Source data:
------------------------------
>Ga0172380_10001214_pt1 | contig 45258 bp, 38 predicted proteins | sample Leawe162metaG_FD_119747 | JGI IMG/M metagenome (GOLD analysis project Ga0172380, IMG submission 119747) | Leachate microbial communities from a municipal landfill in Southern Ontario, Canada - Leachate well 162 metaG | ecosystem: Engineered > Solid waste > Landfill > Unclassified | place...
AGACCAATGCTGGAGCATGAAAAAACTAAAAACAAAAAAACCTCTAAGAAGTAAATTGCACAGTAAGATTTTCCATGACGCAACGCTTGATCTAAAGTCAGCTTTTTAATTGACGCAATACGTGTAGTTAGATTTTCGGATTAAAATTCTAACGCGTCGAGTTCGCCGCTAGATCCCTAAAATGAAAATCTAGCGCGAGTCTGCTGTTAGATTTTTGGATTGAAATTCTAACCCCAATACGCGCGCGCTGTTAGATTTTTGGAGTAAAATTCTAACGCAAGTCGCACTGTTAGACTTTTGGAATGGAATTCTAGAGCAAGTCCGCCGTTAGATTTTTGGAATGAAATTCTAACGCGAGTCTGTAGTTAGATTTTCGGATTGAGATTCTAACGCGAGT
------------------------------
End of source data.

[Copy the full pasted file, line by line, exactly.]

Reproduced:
>Ga0172380_10001214_pt1 | contig 45258 bp, 38 predicted proteins | sample Leawe162metaG_FD_119747 | JGI IMG/M metagenome (GOLD analysis project Ga0172380, IMG submission 119747) | Leachate microbial communities from a municipal landfill in Southern Ontario, Canada - Leachate well 162 metaG | ecosystem: Engineered > Solid waste > Landfill > Unclassified | place...
AGACCAATGCTGGAGCATGAAAAAACTAAAAACAAAAAAACCTCTAAGAAGTAAATTGCACAGTAAGATTTTCCATGACGCAACGCTTGATCTAAAGTCAGCTTTTTAATTGACGCAATACGTGTAGTTAGATTTTCGGATTAAAATTCTAACGCGTCGAGTTCGCCGCTAGATCCCTAAAATGAAAATCTAGCGCGAGTCTGCTGTTAGATTTTTGGATTGAAATTCTAACCCCAATACGCGCGCGCTGTTAGATTTTTGGAGTAAAATTCTAACGCAAGTCGCACTGTTAGACTTTTGGAATGGAATTCTAGAGCAAGTCCGCCGTTAGATTTTTGGAATGAAATTCTAACGCGAGTCTGTAGTTAGATTTTCGGATTGAGATTCTAACGCGAGT